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Resuscitation. 2000 Mar;44(1):7-17.

Incidence, duration and survival of ventricular fibrillation in out-of-hospital cardiac arrest patients in sweden.

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Department of Cardiology, Sahlgrenska University Hospital, SE-413 45, Göteborg, Sweden.


The chance of survival from ventricular fibrillation (VF) is up to ten times higher than those with other cardiac arrest rhythms. To calculate the effect of out-of-hospital resuscitation organisations on survival, it is necessary to know the percentage of cardiac arrest patients initially in VF and the relationship between delay time to defibrillation and survival.


To study the incidence of VF at the time of cardiac arrest and on first ECG, the duration of VF and the relation between time to defibrillation and survival.


The Swedish Cardiac Arrest Registry has collected standardised reports on out-of-hospital cardiac arrests from ambulance organisations in Sweden, serving 60% of the Swedish population.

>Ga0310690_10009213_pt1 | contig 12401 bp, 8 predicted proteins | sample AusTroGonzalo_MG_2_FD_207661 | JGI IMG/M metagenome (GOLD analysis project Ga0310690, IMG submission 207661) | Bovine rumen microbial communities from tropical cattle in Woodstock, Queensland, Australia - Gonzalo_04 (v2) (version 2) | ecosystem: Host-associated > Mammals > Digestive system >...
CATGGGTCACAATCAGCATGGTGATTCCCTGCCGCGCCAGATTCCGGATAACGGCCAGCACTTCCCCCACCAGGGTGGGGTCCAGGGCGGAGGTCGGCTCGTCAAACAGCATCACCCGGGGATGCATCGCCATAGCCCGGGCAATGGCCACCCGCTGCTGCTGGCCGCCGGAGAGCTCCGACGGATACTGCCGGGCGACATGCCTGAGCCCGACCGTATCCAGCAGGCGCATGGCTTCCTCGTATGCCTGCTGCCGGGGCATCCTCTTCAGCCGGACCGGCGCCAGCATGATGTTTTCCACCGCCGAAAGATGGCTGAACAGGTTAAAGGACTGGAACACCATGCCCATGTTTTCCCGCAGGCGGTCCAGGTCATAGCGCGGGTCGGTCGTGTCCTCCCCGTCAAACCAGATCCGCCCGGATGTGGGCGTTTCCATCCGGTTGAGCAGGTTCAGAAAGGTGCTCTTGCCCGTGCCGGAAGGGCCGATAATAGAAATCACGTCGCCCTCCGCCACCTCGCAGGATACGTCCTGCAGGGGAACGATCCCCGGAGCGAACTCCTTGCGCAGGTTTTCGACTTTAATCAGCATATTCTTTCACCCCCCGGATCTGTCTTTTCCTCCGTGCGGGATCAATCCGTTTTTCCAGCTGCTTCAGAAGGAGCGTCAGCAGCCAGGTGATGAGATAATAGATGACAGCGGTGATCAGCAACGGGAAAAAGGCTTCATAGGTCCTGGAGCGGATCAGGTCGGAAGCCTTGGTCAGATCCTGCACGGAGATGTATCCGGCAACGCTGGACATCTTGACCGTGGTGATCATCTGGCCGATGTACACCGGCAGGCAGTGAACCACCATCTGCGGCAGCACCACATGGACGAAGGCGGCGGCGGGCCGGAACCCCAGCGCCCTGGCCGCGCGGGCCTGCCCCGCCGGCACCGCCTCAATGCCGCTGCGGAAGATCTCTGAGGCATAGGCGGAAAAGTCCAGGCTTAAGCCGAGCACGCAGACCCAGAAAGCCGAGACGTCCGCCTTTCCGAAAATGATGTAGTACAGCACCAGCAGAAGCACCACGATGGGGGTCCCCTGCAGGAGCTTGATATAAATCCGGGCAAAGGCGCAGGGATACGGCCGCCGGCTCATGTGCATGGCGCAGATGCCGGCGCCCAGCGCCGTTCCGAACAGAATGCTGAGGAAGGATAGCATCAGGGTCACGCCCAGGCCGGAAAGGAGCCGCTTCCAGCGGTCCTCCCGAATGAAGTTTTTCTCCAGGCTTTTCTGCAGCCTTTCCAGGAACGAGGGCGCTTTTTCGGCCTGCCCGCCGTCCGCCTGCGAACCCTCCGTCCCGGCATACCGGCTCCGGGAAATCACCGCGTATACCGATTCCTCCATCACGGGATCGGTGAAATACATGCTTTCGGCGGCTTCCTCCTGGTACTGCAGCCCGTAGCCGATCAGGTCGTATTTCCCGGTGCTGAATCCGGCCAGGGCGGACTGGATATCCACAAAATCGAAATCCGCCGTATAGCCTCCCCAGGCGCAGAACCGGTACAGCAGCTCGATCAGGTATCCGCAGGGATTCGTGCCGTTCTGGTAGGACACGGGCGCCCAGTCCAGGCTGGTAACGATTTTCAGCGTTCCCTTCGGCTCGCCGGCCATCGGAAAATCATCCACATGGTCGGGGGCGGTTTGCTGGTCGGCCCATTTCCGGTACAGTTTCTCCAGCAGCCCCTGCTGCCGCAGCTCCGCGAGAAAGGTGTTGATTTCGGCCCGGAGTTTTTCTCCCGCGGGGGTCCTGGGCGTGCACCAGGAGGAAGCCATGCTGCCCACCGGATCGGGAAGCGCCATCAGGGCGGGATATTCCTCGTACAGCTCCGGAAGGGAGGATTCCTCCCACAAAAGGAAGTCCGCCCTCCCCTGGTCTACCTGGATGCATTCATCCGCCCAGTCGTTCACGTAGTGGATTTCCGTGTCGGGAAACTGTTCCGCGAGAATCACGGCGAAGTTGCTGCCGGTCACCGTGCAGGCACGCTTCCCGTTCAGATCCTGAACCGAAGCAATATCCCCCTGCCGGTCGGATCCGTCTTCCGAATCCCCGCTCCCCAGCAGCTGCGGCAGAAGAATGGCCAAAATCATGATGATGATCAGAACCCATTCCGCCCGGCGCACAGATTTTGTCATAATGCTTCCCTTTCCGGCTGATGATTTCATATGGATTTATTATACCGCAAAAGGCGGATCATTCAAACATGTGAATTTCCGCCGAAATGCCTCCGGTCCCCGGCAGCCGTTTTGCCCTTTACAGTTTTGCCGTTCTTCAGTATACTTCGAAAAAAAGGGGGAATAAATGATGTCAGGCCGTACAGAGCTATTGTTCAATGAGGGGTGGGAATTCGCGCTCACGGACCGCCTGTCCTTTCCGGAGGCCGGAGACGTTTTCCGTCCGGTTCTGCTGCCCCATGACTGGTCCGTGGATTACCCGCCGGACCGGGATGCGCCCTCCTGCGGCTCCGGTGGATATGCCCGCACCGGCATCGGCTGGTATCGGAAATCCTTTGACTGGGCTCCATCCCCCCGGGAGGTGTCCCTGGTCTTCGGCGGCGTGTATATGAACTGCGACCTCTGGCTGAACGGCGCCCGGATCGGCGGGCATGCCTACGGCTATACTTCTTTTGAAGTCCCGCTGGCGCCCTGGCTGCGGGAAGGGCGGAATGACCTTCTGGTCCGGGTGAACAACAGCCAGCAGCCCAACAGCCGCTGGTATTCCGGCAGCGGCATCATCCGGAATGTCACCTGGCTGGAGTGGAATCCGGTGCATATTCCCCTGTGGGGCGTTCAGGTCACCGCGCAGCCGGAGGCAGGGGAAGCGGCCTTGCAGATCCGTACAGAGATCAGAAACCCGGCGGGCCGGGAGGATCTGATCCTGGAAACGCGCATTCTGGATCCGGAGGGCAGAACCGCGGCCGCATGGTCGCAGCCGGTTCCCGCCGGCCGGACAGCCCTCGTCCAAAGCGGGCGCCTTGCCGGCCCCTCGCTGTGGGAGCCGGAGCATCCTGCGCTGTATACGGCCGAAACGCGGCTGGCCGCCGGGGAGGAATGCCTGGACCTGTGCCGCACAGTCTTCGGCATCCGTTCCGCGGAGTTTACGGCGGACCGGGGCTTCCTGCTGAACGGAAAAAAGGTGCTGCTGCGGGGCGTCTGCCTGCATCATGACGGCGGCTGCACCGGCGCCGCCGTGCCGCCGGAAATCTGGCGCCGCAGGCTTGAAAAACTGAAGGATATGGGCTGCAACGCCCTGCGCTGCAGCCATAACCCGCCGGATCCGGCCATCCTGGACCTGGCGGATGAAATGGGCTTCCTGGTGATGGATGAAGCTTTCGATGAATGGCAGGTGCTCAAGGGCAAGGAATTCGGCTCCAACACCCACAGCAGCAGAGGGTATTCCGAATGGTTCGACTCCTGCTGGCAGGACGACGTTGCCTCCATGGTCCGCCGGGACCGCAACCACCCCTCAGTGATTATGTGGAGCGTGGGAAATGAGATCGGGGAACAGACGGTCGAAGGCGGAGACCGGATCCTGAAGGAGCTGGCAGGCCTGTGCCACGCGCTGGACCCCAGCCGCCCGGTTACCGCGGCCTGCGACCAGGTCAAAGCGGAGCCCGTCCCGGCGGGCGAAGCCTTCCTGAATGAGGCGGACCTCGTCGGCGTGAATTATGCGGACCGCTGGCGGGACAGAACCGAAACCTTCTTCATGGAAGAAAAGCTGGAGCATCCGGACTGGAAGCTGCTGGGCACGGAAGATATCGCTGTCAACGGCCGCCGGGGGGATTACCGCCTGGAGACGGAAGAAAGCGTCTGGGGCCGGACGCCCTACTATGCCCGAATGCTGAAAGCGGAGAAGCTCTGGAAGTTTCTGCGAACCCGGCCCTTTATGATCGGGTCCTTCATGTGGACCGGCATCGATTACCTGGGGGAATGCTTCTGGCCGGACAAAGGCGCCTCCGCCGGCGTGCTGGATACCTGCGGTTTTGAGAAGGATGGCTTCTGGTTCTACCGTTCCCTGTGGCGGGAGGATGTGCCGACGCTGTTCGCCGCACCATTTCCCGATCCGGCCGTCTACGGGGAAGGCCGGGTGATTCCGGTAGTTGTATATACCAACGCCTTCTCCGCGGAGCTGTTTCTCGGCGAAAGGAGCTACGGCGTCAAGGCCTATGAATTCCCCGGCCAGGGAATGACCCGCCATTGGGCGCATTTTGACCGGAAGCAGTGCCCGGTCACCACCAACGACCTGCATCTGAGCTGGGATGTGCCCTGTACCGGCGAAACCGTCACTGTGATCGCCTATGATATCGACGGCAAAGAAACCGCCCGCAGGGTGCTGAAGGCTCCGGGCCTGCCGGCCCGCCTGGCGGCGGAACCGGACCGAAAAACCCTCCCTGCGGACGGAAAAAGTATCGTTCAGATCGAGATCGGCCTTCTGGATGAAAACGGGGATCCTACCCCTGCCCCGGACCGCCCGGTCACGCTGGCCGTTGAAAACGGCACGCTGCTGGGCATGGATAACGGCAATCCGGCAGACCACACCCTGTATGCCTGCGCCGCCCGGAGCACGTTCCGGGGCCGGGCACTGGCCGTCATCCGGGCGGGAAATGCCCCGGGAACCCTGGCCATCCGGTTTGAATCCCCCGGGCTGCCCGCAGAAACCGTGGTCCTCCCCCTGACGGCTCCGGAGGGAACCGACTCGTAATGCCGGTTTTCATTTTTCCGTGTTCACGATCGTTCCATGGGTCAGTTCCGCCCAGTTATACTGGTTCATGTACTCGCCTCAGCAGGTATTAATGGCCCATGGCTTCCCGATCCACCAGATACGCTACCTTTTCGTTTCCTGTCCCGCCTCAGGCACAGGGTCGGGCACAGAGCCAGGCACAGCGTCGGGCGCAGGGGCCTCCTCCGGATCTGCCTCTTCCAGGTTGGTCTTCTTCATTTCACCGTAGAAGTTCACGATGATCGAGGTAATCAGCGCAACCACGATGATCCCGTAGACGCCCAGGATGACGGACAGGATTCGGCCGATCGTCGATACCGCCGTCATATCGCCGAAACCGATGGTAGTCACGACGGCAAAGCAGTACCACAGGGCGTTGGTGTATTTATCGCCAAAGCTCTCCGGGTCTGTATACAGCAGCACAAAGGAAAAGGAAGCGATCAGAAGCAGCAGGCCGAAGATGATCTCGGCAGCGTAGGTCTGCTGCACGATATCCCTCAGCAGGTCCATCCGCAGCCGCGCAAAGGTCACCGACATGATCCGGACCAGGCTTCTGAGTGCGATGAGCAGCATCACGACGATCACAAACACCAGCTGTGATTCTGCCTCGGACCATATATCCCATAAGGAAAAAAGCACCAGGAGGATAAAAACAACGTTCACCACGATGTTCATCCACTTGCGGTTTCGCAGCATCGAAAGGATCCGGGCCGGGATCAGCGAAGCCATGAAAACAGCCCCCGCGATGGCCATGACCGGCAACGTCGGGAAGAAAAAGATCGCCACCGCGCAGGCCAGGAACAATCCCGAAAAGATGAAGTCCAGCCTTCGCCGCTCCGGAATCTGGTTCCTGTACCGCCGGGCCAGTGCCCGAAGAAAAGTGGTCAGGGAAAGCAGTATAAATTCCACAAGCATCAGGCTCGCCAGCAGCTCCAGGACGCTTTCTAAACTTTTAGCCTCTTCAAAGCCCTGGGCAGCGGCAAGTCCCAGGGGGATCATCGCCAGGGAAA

In 14065 cases of out-of-hospital cardiac arrest collected between 1990 and 1995, resuscitation was attempted in 10966 cases.


The first ECG showed VF in 43% of all patients. The incidence of VF at the time of cardiac arrest was estimated to be 60-70% in all patients and 80-85% in the cases with probable heart disease.


The estimated disappearance rate of VF was slow. Thirty minutes after collapse approximately 40% of the patients were in VF.


Overall survival to 1 month was only 1.6% for patients with non-shockable rhythms and 9.5% for patients found in VF. With increasing time to defibrillation, the survival rate fell rapidly from approximately 50% with a minimal delay to 5% at 15 min.


This study suggests a high initial incidence of VF among out-of-hospital cardiac arrest patients and a slow rate of transformation into a non-shockable rhythm. The survival rate with very short delay times to defibrillation was approximately 50%, but decreased rapidly as the delay increased.

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